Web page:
By Rob Wile
Oil companies don't always get the best press. BP is still paying for the 2010 Deepwater Horizon spill, which killed 11 workers and released millions of barrels of crude oil into the Gulf of Mexico. Halliburton got in trouble for overcharging taxpayers during the Iraq war. And Shell just had to reset its Arctic drilling program after its main offshore rig ran aground.
But oil and energy companies did very well on our list of the Best Employers of 2013, based on exclusive data from PayScale. Chevron took the number seven spot on the list, with very high rates of employee satisfaction, relaxation, and pay.
This is good news, given the oil industry is adding more jobs than most other sectors of the economy.
So what makes Chevron stand out from the other oil giants?
The multinational corporation stresses employee wellbeing, with on-site health and fitness centers at most of its major locations, "as well as a variety of health-oriented programs and services such as personal training, massage therapy and group exercise classes," according to Chevron's website. If an office lacks health and fitness centers, the company still offers discounts at health clubs.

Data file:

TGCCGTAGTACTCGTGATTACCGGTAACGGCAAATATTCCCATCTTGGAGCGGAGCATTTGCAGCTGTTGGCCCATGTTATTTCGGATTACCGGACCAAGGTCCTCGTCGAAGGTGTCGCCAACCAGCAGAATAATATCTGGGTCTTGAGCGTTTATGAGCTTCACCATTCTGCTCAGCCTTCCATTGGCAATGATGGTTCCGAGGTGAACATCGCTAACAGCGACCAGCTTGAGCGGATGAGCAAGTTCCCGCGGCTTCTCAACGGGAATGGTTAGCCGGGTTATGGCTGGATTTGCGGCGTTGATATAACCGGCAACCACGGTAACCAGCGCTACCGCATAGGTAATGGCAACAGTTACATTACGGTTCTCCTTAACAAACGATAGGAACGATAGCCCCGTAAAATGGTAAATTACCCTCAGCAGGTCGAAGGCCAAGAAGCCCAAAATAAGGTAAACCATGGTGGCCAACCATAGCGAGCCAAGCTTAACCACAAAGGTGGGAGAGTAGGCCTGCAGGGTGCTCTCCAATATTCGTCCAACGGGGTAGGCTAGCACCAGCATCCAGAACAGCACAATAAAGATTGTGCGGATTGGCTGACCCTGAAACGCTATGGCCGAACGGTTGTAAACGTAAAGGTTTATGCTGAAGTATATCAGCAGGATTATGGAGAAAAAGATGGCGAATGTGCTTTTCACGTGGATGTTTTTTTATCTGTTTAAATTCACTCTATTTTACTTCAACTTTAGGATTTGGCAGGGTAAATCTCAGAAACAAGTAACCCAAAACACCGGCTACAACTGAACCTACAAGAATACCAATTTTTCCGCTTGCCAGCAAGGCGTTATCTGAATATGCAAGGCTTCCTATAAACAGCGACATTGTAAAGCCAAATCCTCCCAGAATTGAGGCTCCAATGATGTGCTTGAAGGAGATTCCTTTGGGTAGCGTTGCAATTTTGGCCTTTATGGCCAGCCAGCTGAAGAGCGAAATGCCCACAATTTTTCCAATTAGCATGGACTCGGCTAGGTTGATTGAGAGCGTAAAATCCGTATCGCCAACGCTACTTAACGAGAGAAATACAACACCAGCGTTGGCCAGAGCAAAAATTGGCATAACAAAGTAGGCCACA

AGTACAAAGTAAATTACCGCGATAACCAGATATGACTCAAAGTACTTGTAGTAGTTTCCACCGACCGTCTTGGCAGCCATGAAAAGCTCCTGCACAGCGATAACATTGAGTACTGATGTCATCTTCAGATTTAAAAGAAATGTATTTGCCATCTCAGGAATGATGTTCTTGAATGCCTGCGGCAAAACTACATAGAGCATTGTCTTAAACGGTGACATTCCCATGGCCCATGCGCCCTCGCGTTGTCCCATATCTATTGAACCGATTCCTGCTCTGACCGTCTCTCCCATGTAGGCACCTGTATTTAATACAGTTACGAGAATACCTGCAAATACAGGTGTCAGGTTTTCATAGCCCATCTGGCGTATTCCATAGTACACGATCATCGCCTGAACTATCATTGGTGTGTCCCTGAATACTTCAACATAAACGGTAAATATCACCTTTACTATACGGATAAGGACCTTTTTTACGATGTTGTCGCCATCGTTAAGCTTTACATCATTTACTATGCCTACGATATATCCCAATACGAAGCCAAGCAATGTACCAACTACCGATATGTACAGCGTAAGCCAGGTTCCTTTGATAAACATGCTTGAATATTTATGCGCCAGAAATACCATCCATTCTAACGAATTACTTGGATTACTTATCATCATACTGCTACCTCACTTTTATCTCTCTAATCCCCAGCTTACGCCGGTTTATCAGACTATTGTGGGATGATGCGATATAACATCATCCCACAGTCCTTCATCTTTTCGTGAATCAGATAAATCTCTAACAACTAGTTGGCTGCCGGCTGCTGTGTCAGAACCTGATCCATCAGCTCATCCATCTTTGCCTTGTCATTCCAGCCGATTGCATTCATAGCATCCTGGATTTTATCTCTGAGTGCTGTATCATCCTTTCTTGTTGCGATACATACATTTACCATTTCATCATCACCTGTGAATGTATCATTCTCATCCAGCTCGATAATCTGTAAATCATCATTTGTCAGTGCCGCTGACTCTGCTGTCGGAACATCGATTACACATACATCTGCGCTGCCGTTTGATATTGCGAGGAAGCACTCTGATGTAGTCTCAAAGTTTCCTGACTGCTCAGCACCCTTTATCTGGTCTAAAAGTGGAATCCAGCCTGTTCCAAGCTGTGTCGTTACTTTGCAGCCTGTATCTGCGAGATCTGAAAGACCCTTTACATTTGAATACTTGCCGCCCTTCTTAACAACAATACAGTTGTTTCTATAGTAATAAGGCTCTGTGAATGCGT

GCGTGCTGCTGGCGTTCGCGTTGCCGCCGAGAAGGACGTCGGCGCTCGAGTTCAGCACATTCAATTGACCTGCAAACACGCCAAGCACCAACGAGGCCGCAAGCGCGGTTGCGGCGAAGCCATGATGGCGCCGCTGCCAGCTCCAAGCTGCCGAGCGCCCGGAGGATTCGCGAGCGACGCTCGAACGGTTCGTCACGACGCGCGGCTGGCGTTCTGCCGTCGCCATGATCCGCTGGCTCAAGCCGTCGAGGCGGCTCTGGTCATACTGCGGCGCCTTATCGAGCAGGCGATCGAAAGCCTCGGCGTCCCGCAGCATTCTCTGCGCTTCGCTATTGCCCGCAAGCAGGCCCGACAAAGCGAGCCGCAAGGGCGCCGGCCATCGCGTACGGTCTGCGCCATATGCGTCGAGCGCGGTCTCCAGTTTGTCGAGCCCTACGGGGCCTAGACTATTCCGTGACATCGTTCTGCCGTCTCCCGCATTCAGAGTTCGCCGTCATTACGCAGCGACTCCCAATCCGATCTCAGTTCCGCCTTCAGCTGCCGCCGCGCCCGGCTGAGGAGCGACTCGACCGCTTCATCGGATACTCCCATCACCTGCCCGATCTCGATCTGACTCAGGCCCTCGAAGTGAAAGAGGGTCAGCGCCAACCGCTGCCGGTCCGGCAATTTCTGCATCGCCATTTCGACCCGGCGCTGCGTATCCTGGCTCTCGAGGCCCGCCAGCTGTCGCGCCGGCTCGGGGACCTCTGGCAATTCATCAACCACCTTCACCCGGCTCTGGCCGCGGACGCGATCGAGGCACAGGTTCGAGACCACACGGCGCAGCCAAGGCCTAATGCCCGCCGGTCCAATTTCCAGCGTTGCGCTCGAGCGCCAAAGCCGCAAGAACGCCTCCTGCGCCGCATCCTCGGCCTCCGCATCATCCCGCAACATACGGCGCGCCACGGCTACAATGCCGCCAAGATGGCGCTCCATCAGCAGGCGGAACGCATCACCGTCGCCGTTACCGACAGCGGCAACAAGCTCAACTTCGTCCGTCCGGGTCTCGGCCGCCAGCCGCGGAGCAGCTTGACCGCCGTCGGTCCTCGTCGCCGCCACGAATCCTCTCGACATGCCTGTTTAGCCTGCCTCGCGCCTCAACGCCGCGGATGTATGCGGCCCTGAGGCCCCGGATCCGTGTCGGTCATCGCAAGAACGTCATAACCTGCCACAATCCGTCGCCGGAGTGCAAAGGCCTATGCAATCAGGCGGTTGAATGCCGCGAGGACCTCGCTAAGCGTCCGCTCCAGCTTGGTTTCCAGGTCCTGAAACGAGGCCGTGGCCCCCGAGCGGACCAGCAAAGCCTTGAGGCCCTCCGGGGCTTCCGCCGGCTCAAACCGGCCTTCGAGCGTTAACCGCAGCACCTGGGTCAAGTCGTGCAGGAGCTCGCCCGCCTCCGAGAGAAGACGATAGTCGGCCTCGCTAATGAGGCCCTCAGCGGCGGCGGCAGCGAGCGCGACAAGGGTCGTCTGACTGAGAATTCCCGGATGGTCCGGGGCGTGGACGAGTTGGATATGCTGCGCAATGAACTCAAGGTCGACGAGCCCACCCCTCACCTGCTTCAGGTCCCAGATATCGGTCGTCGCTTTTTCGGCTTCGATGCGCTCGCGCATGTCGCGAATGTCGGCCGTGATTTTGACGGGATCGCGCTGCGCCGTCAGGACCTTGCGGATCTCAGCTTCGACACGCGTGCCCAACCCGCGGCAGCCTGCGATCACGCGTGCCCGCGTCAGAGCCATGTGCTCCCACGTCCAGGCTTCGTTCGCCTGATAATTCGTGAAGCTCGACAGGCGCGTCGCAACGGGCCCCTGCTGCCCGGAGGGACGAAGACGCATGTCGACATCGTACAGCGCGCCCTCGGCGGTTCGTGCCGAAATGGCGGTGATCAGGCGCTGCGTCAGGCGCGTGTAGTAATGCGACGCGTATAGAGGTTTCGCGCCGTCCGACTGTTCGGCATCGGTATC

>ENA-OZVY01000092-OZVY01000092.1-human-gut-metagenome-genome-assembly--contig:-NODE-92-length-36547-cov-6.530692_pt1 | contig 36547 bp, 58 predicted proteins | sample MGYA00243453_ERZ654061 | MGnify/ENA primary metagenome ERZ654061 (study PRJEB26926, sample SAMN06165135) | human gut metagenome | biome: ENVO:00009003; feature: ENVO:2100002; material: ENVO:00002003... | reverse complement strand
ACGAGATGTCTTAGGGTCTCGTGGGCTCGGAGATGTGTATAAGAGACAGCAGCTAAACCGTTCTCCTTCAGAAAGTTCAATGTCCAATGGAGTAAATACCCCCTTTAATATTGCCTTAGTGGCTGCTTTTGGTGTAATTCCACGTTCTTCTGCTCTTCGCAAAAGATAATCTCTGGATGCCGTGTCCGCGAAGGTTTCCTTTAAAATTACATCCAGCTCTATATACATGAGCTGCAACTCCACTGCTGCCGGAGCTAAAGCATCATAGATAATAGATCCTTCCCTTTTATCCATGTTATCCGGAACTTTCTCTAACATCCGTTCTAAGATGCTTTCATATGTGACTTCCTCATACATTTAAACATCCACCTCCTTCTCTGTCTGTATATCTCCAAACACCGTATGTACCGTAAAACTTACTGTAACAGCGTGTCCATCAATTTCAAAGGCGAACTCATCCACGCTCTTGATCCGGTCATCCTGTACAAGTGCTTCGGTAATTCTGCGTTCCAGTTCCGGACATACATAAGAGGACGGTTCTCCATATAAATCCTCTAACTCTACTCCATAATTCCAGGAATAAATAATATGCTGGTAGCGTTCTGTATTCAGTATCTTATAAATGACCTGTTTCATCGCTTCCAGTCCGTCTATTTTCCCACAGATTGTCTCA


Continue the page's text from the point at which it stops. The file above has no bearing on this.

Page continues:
"I love working for Chevron," Jamie Hooker, an employee from 2005 to 2009, wrote during her tenure. "My favorite part, the fact that they demand we take breaks every 45 minutes. They even installed a program on our computers that locks it so that we have to take a 5 minute break."
Oh yeah, and they pay pretty well too - the median pay after five years at Chevron is $102,000, according to PayScale. Compare that with the median pay years at Exxon ($97,500), Occidental Petroleum Corporation ($91,800), Marathon Petroleum Company ($77,100), and you'll see that Chevron offers higher salaries than its competitors.
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